N2 - The authors show that the value of a risky option decreases upon addition of risky prospects of the same valence. For instance, a medical drug with a potential side effect of seizures is viewed as less threatening when it also has smaller potential side effects, such as congestion and fatigue; travel insurance covering serious injury is viewed as less attractive when it also covers minor ailments; a lottery offering a chance to win an iPad is viewed as less attractive when it also offers a chance to win smaller prizes. As a result, consumers can perceive normatively more dangerous (beneficial) options to be less dangerous (beneficial) and normatively less dangerous (beneficial) options to be more dangerous (beneficial). This effect arises because people believe that larger prospects (e.g., seizures) are less likely than smaller prospects (e.g., congestion). Therefore, inclusion of smaller prospects by contrast makes a larger prospect appear less likely, which in turn reduces the perceived value of the risky option. Thus, this effect arises only when smaller prospects are added to a larger prospect, and only when the prospects are probabilistic. Cognitive load and feelings of personal control also moderate the effect.

AB - The authors show that the value of a risky option decreases upon addition of risky prospects of the same valence. For instance, a medical drug with a potential side effect of seizures is viewed as less threatening when it also has smaller potential side effects, such as congestion and fatigue; travel insurance covering serious injury is viewed as less attractive when it also covers minor ailments; a lottery offering a chance to win an iPad is viewed as less attractive when it also offers a chance to win smaller prizes. As a result, consumers can perceive normatively more dangerous (beneficial) options to be less dangerous (beneficial) and normatively less dangerous (beneficial) options to be more dangerous (beneficial). This effect arises because people believe that larger prospects (e.g., seizures) are less likely than smaller prospects (e.g., congestion). Therefore, inclusion of smaller prospects by contrast makes a larger prospect appear less likely, which in turn reduces the perceived value of the risky option. Thus, this effect arises only when smaller prospects are added to a larger prospect, and only when the prospects are probabilistic. Cognitive load and feelings of personal control also moderate the effect.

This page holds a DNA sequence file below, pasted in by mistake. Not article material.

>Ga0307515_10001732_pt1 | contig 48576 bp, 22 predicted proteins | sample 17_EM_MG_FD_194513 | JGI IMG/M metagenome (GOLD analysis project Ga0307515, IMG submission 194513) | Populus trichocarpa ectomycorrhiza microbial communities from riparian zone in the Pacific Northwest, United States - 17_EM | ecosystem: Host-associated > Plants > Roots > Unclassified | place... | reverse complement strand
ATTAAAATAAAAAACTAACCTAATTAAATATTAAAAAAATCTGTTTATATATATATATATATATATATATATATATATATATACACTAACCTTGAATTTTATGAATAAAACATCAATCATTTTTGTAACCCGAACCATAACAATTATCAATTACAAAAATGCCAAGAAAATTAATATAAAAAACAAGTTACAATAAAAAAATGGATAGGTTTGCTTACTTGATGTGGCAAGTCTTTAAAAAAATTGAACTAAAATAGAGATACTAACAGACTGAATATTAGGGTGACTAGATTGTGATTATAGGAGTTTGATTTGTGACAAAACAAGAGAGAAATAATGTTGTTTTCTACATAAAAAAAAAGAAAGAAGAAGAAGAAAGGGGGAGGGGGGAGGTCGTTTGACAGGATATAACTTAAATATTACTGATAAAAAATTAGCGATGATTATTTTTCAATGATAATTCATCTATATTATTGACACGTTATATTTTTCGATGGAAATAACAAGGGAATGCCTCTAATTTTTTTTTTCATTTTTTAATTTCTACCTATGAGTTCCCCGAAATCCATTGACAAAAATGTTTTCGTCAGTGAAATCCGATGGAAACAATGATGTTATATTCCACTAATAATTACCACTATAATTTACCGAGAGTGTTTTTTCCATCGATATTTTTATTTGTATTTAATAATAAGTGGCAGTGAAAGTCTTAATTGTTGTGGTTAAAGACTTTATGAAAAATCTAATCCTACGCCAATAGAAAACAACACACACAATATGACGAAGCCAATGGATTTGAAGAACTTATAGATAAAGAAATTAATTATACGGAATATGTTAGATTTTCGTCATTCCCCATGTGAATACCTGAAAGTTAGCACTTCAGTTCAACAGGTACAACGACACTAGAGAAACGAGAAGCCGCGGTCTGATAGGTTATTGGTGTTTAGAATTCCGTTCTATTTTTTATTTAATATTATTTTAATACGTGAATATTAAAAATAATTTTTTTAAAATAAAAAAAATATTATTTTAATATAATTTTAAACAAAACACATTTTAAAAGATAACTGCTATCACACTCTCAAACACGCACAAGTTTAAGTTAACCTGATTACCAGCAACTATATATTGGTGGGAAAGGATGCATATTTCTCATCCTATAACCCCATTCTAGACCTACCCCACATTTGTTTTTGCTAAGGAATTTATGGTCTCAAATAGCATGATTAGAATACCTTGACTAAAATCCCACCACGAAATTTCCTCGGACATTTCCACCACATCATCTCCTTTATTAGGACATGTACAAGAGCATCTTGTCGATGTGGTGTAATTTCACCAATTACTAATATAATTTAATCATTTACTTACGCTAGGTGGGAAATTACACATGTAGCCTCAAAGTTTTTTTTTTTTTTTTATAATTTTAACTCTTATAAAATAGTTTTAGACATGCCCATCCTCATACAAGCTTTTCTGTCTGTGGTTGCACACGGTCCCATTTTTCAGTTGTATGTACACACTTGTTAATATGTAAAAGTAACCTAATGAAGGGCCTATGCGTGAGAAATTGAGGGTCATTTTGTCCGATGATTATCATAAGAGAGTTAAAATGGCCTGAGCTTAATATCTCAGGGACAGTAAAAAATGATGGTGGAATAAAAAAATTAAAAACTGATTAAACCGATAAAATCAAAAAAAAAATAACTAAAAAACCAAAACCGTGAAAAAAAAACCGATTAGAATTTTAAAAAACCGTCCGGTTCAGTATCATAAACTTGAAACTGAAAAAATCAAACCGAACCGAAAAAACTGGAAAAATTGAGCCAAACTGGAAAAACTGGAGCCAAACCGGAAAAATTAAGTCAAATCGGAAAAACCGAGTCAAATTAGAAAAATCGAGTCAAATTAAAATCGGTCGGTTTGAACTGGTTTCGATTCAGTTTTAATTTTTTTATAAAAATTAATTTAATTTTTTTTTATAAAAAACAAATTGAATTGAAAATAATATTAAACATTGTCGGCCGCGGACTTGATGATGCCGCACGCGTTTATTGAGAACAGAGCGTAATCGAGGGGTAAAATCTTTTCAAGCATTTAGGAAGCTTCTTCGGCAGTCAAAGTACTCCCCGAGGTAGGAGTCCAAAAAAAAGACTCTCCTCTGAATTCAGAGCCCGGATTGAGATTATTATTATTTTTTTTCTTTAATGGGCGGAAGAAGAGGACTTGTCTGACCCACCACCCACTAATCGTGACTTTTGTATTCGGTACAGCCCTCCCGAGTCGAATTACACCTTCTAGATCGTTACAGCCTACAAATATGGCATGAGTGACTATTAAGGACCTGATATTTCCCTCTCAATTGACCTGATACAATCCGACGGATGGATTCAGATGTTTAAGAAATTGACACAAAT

KW - Medical decision making

KW - Probability inference

KW - Risk

KW - Risk perception

KW - Risky outcomes

UR - http://www.scopus.com/inward/record.url?scp=85028384660&partnerID=8YFLogxK

UR - http://www.scopus.com/inward/citedby.url?scp=85028384660&partnerID=8YFLogxK

U2 - 10.1093/jcr/ucw058

DO - 10.1093/jcr/ucw058

M3 - Article

VL - 43

SP - 769

EP - 786

JO - Journal of Consumer Research

JF - Journal of Consumer Research

SN - 0093-5301

IS - 5

ER -